Looking down the Barrel of Loaded Disruption
Apple’s CEO, Tim Cook, talked up the potential of the Apple Watch in an interview with The Telegraph. The sensor-filled wearable can measure pulses and make payments — certainly an unsettling development for manufacturers of dedicated heart-rate monitors and leather wallets. There are few safety zones when a smart device is coming your way.
Mr Cook casually commented that the Apple Watch will also become the remote car key of the future, replacing the now-ubiquitous bulky fob. It’s a second front into the auto for the company: Apple CarPlay enables iOS devices to become the content of the car, and perhaps eventually the brains.
The statement about another potential smartwatch function wasn’t a warning to vehicle parts suppliers, but it’s a signal that should be taken seriously by any company in its path. A smartwatch or a smartphone can replace expensive smart keys with low-cost or no-cost apps. It’s not unprecedented — existing Android Wear programs allow Tesla owners to perform many functions from a watch from afar, and smartphone apps provide even greater control and monitoring. Handsets can become diagnostics tools.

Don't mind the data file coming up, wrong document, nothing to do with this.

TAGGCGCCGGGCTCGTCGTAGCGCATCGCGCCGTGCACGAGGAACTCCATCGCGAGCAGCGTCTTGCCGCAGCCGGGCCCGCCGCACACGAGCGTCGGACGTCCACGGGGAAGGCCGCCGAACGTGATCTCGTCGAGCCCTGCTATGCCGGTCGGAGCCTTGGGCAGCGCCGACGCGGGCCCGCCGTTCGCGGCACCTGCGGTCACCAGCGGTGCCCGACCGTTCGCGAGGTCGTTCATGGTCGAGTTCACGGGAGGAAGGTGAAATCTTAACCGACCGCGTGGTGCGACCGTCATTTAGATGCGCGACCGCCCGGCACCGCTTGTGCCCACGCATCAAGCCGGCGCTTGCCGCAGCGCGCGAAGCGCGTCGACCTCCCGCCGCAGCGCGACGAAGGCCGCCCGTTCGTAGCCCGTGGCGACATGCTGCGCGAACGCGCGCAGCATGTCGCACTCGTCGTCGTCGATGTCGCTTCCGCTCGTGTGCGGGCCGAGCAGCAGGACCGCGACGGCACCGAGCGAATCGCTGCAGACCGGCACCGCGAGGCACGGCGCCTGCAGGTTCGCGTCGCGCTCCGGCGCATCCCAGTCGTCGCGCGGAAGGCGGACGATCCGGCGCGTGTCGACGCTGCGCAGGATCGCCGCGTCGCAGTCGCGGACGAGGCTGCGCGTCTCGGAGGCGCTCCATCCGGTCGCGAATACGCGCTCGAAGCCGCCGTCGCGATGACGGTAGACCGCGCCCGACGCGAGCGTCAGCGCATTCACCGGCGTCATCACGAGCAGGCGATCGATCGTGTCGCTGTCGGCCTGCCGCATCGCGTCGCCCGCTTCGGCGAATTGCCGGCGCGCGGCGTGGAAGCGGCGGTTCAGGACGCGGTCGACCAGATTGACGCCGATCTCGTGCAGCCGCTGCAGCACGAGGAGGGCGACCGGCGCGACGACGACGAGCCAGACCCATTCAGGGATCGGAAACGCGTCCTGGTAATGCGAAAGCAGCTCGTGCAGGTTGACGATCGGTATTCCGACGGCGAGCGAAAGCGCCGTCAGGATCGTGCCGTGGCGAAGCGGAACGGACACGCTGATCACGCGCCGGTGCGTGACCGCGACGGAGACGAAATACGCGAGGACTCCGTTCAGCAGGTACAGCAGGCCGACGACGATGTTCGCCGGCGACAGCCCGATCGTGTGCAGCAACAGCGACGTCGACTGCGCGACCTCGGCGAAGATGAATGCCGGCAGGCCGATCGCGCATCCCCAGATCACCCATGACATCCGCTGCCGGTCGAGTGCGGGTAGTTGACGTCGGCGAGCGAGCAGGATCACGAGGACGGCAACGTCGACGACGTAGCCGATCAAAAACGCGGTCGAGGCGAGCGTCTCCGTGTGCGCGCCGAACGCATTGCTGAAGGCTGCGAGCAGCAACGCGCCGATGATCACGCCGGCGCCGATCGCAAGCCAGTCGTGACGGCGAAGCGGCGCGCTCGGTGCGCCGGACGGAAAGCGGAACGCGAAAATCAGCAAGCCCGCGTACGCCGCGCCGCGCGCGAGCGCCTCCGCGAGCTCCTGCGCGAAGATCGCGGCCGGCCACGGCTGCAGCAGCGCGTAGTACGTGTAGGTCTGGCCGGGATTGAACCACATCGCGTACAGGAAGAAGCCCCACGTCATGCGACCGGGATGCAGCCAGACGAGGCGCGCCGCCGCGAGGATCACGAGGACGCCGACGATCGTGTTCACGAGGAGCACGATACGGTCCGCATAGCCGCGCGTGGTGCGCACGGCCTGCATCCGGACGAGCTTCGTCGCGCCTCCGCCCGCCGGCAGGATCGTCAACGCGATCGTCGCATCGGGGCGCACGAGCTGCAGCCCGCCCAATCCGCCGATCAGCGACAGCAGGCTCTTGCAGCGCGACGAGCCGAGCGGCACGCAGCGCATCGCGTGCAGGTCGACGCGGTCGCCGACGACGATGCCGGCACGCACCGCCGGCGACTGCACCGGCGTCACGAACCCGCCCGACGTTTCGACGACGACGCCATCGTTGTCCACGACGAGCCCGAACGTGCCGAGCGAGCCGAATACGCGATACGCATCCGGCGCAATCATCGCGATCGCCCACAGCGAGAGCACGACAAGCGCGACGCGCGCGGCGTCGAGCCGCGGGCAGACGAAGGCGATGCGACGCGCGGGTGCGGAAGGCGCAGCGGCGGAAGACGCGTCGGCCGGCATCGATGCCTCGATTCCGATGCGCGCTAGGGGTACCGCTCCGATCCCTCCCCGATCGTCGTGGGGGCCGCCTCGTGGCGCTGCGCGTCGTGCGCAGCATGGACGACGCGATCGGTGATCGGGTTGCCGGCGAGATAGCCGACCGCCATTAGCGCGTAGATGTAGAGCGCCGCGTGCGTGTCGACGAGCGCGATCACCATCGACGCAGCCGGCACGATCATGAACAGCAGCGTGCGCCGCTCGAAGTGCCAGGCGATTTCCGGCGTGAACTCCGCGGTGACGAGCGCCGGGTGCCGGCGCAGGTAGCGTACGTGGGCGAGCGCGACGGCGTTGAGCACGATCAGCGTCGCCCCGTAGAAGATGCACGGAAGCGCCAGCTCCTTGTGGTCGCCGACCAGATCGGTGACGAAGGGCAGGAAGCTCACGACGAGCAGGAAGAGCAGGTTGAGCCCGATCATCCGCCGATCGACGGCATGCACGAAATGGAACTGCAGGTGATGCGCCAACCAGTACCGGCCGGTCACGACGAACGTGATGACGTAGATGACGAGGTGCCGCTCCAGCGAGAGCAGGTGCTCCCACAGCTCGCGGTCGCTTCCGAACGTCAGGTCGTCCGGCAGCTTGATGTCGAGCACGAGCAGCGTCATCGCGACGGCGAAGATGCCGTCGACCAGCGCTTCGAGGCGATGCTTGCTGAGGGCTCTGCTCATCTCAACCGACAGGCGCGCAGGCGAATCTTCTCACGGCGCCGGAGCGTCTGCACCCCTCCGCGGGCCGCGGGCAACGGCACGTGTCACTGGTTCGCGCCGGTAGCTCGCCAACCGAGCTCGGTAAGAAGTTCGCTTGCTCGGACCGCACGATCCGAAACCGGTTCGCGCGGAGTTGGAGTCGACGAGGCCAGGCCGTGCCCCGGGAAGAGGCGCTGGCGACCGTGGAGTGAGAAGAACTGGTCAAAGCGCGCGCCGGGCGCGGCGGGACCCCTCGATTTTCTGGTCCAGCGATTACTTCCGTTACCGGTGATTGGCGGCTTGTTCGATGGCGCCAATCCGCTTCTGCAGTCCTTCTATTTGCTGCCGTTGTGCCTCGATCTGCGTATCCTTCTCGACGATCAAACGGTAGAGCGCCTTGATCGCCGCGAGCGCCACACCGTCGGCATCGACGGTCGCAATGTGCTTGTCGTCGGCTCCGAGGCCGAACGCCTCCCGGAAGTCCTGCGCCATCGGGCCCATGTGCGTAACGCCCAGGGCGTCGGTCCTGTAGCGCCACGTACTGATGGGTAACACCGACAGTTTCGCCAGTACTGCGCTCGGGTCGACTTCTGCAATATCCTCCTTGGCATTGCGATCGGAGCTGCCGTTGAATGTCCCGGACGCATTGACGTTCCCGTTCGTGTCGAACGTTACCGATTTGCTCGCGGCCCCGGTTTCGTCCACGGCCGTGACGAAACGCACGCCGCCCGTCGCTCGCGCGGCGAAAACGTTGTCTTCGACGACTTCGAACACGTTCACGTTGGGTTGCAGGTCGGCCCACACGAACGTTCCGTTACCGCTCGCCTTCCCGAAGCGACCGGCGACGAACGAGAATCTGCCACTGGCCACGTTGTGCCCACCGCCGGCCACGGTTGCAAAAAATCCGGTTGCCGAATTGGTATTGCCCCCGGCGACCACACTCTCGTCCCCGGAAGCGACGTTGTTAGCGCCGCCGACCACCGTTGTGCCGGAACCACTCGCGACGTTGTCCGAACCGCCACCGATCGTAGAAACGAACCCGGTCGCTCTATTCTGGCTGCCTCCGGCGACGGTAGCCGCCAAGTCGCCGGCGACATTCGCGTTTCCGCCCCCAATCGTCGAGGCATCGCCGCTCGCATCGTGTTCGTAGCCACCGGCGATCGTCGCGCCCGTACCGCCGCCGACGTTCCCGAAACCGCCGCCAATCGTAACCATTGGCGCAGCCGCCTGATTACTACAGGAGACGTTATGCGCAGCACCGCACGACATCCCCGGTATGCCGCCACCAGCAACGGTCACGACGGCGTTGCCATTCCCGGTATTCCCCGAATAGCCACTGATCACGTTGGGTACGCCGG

The smartwatch’s competitive threat to makers of remote entry systems is reminiscent of the scorched-earth destruction that smartphones caused in markets for PDAs and personal navigation devices. Smart connected products with solid software development kits grow across industries. If there’s something that authenticates, measures or calculates, it’s possible that an app is standing by as a replacement. This is a key example of disruption in the making.
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